Tuesday, 23 February 2010

Continental Visitor?

After watching and photoing "The Badger" around midnight I finally slipped into slumber after listening to the shipping forecast at 12.50 a.m. I was surprised to find myself awake and unable to return to sleep at about 4.30 a.m. In the end I had a cup of tea and drove of to Grove Ferry with the image of a Bittern walking around a few feet in front of the hide stimulating my imagination. And that's where it stayed, along with the Penduline Tit, which I didn't see either.

Although I missed out on the main attractions, I was interested in this Cormorant. I think it is the sub-species sinensis, known in the UK as Continental Cormorant. I also remember, in the distant past being told that very old "carbo" cormorants, the sub-species that normally breeds in the UK can develop a lot of white on the neck.

I think that this one is a continental visitor, but would welcome comments especially if I'm wrong.

It certainly was a striking bird, but after only a couple of dives, and I didn't see it catch anything. it moved on.
Like a lot of big water birds it took a while to get into the air.

The pictures are rather grainy because this all happened at about 7.15 a.m. and on a cloudy morming it was still rather dark.

On this picture the large white thigh patch,that develops in the breeding season is clearly visible.

There's a good paper on "sinensis here


Rob said...

I'd be tempted to agree. I've been reading up on Cormorants in general lately to try and improve my general knowledge of birds one species at a time.

The most reliable method of separating the two is down to the angle of the gular pouch but this is often skewed by the position of the head and the angle from which it's viewed. Apparently records committees tend not to accept records of sinensis birds unless the gular angle is >90°.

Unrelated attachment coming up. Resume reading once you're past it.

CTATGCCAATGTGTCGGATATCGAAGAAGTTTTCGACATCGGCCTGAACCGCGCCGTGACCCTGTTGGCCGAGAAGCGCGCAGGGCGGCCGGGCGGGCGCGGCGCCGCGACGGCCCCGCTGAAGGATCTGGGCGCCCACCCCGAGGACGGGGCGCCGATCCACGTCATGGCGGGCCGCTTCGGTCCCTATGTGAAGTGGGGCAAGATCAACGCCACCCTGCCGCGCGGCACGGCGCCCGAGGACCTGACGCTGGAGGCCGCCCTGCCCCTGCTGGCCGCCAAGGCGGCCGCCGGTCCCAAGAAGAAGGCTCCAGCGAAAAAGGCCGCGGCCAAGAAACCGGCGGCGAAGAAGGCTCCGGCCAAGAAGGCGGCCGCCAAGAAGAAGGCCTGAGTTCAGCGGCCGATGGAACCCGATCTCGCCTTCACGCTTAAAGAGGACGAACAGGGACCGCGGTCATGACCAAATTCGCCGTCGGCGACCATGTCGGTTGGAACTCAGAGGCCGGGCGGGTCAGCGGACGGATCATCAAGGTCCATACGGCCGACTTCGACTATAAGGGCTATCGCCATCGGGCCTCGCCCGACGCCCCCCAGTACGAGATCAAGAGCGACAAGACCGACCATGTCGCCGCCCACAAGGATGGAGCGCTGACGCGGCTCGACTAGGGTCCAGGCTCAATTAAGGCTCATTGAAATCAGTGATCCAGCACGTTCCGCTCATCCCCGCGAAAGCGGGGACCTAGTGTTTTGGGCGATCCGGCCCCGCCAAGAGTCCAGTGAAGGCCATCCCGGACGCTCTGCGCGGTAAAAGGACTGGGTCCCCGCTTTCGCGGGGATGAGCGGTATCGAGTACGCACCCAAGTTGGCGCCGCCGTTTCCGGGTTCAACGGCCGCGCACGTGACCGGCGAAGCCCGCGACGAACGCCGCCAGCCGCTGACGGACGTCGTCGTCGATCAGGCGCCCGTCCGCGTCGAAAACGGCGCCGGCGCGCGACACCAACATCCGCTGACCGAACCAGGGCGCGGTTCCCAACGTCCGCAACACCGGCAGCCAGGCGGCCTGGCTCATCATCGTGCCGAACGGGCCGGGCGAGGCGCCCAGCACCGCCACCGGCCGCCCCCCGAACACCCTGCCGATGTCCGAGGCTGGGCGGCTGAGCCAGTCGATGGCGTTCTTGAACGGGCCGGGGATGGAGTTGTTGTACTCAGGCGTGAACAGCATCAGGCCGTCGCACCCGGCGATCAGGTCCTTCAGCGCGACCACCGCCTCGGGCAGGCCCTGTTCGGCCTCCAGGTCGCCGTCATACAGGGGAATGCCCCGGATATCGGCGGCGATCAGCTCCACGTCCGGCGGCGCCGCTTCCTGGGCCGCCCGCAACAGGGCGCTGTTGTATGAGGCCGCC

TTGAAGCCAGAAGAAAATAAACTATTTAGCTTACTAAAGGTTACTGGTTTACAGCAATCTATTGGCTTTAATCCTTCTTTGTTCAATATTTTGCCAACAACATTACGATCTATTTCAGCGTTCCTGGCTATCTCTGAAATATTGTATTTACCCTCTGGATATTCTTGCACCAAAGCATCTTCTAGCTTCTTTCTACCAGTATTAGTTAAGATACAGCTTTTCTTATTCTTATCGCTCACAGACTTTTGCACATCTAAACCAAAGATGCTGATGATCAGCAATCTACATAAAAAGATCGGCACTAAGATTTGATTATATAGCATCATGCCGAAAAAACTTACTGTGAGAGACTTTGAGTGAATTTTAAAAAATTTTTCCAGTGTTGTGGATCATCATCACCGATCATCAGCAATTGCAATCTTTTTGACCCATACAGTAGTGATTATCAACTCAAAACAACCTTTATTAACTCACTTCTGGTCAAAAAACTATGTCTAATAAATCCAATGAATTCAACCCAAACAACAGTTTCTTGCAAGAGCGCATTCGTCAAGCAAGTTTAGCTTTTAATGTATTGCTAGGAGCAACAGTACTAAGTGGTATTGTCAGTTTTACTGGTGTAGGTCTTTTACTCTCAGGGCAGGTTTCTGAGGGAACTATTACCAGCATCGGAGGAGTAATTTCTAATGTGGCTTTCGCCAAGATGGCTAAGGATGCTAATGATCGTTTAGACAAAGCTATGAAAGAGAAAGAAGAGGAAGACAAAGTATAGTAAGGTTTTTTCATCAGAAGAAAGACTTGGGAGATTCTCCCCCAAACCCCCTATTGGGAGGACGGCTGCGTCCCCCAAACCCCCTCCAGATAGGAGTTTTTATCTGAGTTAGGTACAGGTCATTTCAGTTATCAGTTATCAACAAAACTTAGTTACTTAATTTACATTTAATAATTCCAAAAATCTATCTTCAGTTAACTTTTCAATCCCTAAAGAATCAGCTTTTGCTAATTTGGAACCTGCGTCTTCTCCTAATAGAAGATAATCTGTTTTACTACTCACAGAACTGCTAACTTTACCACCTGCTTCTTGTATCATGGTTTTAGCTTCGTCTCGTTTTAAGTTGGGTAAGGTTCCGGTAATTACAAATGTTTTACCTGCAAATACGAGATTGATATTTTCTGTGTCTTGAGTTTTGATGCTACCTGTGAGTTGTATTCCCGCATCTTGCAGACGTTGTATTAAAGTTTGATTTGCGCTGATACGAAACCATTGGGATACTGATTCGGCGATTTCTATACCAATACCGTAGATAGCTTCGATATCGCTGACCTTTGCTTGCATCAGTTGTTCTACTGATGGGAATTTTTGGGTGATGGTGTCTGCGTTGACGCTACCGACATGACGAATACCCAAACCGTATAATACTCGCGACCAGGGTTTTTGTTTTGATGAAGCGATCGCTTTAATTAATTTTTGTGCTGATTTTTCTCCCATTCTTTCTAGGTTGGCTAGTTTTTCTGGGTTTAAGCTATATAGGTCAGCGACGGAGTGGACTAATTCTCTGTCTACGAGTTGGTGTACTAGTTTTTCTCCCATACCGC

You can read a bit about this at Ardea journal: http://nou.natuurinfo.nl/website/ardea/ardea_show_article.php?nr=236 (it asks for your email but you can always provide a false one)

The other differentiating features are that the sinensis birds are meant to be generally smaller but there is a degree of overlap as the cormorant is sexually dimorphic and the size difference is fairly useless in the field anyway if the bird is on its own. And sinensis birds are meant to have a greenish sheen while the carbo birds have a more blue/purple sheen. But some carbos have a green sheen on their chest so that's equally useless.

Overall, as the gular pouch appears to be ~90° I'd say your bird is a continental type. I could well be measuring it off the wrong parts though.

Finally, a very dodgy tip (I currently can't even locate where I read it), is that I read that the white patch behind the gular pouch has parallel edges in sinensis but not in carbo.

Tony Morris said...

I've added this link to the posting:

JRandSue said...

Lovely action shots,i think Cormorants are very underrated.
Great capture.